People v. Davis, 97 Ill. 2d 1 (1983)

June 17, 1983 · Illinois Supreme Court · No. 54790
97 Ill. 2d 1

(No. 54790.


Opinion filed June 17, 1983.


*6Randy E. Blue, Deputy Defender, and John W. McGuire, Assistant Defender, of the Office of the State Appellate Defender, of Mount Vernon, for appellant.

Neil E Hartigan, Attorney General, of Springfield (Michael B. Weinstein, Darrell Panethiere, and James E. Fitzgerald, Assistant Attorneys General, of Chicago, of counsel), for the People.


delivered the opinion of the court:

Defendant, Girvies Davis, and a codefendant, Richard Holman, were charged by information with the offense of murder in violation of section 9 — 1 of the Criminal Code of 1961 (Ill. Rev. Stat. 1979, ch. 38, par. 9 — 1). Following a bench trial in the circuit court of Madison County, defendant was found guilty. Holman, who was tried by a jury in a joint proceeding with defendant, was also found guilty of murder. (Because he was under 18 years of age at the time of the offense, he was sentenced to a term of imprisonment.) At defendant’s separate bifurcated sentencing hearing, a jury unanimously determined that the necessary aggravating factors existed, and that there were no mitigating circumstances sufficient to preclude imposition of the death penalty. The jury returned a verdict directing that defendant be sentenced to death, and the court entered judgment on the verdict. Defendant’s post-trial motions were denied, and he brings a direct appeal to this court (Ill. Const. 1970, art. VI, sec. 4(b); 73 Ill. 2d R. 603), alleging numerous errors at all stages of the proceedings.

The evidence produced at trial indicates that on Friday, July 13, 1979, the victim, 83-year-old Esther Sepmeyer, was shot to death in her home located off Route 162 in Madison County. Rodney Sepmeyer, the grandson of the deceased, testified that he discovered the victim’s body, in her bedroom, at approximately 1:50 p.m. She was found in a “kneeling” position in front of her bed.

The witness identified a lawnmower and a replica antique radio as two items which were taken from the victim’s home. He stated that the radio was kept in her bedroom, and the lawnmower was located in a spare bedroom. Both of these items had been' recovered from defendant’s home pursuant to a search warrant.

Sepmeyer further stated that a stereo, color television set, and his .22-caliber semi-automatic rifle were stolen *8from the home. The rifle was kept in the back of a metal cabinet in the bedroom. Latent fingerprints recovered from the cabinet, and from a hand mirror found in the home, were identified as belonging to Holman. No fingerprints were discovered which matched those of the defendant.

The State also introduced into evidence a statement defendant allegedly made to a police officer, in which he indicated his complicity in the Sepmeyer murder. The statement, with certain grammatical changes made for purposes of comprehension, reads as follows:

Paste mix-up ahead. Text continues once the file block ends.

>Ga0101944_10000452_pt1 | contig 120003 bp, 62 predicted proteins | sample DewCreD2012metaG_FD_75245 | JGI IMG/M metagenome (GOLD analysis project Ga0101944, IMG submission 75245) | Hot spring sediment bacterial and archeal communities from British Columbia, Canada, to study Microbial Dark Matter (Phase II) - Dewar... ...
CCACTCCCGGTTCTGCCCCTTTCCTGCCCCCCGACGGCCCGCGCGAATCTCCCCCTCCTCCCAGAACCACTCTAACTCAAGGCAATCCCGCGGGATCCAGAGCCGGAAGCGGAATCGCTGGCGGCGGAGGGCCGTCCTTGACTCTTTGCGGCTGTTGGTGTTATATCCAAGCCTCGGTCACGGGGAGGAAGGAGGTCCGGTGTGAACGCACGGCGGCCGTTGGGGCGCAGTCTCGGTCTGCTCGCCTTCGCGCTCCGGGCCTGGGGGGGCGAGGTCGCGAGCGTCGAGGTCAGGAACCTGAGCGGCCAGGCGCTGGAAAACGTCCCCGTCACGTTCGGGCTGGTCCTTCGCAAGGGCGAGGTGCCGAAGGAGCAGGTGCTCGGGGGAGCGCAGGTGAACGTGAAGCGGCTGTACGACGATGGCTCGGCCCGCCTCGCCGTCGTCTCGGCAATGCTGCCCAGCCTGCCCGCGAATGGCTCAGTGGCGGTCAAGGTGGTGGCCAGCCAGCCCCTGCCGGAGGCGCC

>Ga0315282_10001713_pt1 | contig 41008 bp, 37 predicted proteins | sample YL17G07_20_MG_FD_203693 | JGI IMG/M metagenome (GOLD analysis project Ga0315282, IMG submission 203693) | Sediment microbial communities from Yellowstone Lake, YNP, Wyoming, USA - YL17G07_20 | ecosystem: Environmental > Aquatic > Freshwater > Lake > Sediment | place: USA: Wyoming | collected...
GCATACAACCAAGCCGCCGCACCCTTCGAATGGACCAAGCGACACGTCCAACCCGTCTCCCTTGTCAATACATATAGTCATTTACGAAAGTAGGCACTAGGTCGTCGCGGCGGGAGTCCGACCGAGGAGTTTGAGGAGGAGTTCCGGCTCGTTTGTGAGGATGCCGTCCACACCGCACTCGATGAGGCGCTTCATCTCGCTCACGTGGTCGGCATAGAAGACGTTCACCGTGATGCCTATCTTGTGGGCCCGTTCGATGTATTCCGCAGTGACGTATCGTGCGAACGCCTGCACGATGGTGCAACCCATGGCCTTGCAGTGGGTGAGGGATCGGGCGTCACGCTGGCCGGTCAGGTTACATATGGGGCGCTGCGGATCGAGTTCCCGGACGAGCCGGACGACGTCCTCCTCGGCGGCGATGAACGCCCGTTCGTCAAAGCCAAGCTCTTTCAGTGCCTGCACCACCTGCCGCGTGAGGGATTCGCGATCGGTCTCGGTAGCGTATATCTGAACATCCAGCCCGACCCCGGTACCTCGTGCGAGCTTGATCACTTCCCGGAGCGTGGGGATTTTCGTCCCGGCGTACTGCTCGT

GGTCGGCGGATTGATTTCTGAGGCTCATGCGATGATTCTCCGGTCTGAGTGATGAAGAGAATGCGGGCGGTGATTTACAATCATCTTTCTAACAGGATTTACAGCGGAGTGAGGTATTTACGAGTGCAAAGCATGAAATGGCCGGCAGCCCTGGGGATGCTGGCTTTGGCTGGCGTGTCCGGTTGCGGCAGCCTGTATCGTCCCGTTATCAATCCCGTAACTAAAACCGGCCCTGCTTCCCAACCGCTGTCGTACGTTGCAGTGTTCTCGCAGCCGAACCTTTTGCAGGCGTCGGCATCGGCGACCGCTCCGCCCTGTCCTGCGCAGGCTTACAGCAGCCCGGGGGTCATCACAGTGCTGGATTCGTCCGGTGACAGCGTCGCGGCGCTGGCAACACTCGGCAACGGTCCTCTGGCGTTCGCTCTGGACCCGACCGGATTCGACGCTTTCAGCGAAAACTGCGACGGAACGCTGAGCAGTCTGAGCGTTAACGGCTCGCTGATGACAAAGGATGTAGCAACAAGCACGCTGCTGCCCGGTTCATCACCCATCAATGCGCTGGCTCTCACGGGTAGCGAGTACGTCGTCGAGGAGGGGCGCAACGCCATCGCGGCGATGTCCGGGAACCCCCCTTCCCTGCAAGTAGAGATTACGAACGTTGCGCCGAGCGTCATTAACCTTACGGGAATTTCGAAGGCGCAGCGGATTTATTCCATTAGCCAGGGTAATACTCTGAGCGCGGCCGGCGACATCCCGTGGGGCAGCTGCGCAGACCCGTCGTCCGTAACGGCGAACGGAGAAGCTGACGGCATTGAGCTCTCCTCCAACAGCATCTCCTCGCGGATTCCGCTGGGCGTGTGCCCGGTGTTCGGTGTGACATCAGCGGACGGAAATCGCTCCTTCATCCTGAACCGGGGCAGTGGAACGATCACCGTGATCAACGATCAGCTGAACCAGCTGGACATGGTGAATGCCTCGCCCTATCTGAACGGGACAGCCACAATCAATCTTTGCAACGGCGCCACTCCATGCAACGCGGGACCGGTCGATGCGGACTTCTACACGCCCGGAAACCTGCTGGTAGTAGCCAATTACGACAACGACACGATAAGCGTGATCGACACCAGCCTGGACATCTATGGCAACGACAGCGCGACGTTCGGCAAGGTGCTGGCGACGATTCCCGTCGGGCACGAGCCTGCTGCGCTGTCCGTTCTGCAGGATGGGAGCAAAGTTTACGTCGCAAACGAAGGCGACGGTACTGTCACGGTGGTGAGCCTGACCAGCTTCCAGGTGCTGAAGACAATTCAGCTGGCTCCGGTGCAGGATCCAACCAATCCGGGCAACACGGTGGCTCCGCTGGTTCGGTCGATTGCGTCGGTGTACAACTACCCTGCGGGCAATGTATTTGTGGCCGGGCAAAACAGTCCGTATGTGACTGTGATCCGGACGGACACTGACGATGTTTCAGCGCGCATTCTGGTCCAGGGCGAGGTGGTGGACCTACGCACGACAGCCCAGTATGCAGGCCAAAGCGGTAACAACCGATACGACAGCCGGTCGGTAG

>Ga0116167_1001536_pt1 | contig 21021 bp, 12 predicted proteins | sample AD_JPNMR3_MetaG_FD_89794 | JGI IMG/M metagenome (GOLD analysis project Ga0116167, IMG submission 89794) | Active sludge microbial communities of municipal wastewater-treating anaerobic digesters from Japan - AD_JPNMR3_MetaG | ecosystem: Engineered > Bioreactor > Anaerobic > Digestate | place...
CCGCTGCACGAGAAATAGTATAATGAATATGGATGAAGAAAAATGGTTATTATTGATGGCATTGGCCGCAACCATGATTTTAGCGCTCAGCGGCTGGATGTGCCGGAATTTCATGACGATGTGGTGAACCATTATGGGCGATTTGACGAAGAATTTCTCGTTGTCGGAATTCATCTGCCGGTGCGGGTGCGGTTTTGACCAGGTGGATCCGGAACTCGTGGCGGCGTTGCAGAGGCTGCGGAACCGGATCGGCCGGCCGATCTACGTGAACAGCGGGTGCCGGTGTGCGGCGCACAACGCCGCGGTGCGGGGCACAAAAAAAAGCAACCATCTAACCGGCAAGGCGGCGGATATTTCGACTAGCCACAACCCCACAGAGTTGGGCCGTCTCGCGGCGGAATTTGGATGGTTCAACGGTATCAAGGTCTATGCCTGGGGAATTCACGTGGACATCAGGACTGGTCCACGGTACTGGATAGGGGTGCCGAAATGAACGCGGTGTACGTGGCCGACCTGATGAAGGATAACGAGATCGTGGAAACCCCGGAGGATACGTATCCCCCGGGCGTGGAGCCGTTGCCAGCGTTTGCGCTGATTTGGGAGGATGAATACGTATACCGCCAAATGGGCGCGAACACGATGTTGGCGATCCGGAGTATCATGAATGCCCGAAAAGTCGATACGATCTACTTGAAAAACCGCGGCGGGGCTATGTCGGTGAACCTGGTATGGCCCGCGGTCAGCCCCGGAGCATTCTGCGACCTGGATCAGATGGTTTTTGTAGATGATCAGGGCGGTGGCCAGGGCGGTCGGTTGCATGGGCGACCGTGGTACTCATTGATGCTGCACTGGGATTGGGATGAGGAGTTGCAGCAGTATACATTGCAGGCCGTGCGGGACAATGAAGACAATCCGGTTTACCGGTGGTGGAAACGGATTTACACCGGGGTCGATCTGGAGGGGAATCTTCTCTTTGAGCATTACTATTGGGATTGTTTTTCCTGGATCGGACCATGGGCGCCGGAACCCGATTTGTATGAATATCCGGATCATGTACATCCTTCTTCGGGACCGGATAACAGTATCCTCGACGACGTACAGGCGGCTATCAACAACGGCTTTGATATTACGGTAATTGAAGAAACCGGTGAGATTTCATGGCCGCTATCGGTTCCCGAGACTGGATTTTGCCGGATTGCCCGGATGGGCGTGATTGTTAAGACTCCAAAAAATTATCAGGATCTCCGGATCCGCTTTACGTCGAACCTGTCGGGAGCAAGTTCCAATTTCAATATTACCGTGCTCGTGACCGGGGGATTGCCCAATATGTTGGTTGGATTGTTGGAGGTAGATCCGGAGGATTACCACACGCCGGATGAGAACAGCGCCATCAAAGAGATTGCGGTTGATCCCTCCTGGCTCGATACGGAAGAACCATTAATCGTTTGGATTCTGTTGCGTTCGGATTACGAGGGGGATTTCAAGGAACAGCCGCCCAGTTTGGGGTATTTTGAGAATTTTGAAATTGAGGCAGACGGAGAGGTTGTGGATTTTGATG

“About two months ago a friend of mine by the name of Ricky Holman who also goes by the name of Ricky Shaw, and I were driving in my 1970 Buick 225. We were driving on the interstate and I remember seeing a sign that said St. Jacobs on it. We drove past this and then we exited the highway by some service stations. We drove down the road until we came to an old house. It was sitting on the right side of the road. This house had a barn sitting in the back. I pulled into the driveway and drove to the back of the house with the front of the car facing the back door. Both Ricky and I got out of the car and went up to the back door. I can’t remember if we had to force the door open or not, but we went into the house. The back door leads into a kitchen and from the kitchen I could see that there was an old lady lying in a bed in a bedroom next to the kitchen. Ricky and I both walked into the bedroom right away I went into the bedroom for a short time and then I started looking around the rest of the house and Ricky stayed in the bedroom. After I left the bedroom, I walked into the dining room and then into another spare room, and then into a hallway. The hallway had stairs leading to the upstairs but I never went upstairs. In the spare room there was a lawn mower, it was yellow with a three and a half h.p. motor. I took the handle off this lawn mower and then I carried it outside and put it in the trunk. While in the back room, I saw a motor thing with a black hose on it. I believe it was used to suck water and things up, but I didn’t take it. In the hallway there was a turntable sitting on a heater. I can’t re*9call what name it was, but it had a plastic top on it and I loaded it into the car. After I loaded the record player in the car, I came back in and got a T.V. that was sitting in the kitchen. The T.Y. was sitting on a table just to the right of the door when you walked into the kitchen. The T.V. was a little white T.V. with black trim around it and it was a color T.V. When I first went into the bedroom with Ricky, I found a .22 new rifle in a box. This gun was in a cabinet in the bedroom and there were also some shells with it. I loaded the gun and gave it to Ricky. When I was outside putting the T.V. in the car, I heard a gunshot and when I got back in the bedroom, the old lady was shot and she was lying on the bed. At the time I told Ricky, let’s get out of here. Again when I first went in the house, I saw an antique type radio in the bedroom and I unplugged it and set it on the kitchen table. Just as we were leaving the house the last time, I grabbed the radio and took it. Ricky never said why he shot the lady and I never asked. The old lady in the house looked very old and I think she was wearing a long flowered type dress. Early, while Ricky and I were in the house, Ricky asked me what we were going to do with the old lady and I told him, just leave her because she couldn’t identify us. After we left the house, we drove to Perry’s Lounge at 9th and Exchange in East St. Louis. I believe we sold the T.V. set there for about Eighty Dollars. After we left Perry’s Lounge, we drove up the pay bridge and we drove halfway across and then Ricky threw the .22 rifle into the river. The lawn mower and radio I kept at my house and I’m not sure where the record player went to. I understand that I have the right to talk with a lawyer and have him here. But I want to turn State’s evidence and get everything off my mind.”